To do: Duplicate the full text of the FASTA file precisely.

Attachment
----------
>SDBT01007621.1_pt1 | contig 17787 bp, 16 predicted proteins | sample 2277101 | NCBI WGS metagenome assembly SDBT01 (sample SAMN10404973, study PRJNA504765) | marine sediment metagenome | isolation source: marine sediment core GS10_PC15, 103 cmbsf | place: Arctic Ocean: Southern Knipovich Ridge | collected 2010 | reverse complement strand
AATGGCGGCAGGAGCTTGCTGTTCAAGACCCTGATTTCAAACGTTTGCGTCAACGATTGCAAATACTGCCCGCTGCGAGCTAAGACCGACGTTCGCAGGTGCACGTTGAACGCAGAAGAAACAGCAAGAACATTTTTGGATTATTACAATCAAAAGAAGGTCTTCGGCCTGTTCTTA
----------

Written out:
>SDBT01007621.1_pt1 | contig 17787 bp, 16 predicted proteins | sample 2277101 | NCBI WGS metagenome assembly SDBT01 (sample SAMN10404973, study PRJNA504765) | marine sediment metagenome | isolation source: marine sediment core GS10_PC15, 103 cmbsf | place: Arctic Ocean: Southern Knipovich Ridge | collected 2010 | reverse complement strand
AATGGCGGCAGGAGCTTGCTGTTCAAGACCCTGATTTCAAACGTTTGCGTCAACGATTGCAAATACTGCCCGCTGCGAGCTAAGACCGACGTTCGCAGGTGCACGTTGAACGCAGAAGAAACAGCAAGAACATTTTTGGATTATTACAATCAAAAGAAGGTCTTCGGCCTGTTCTTA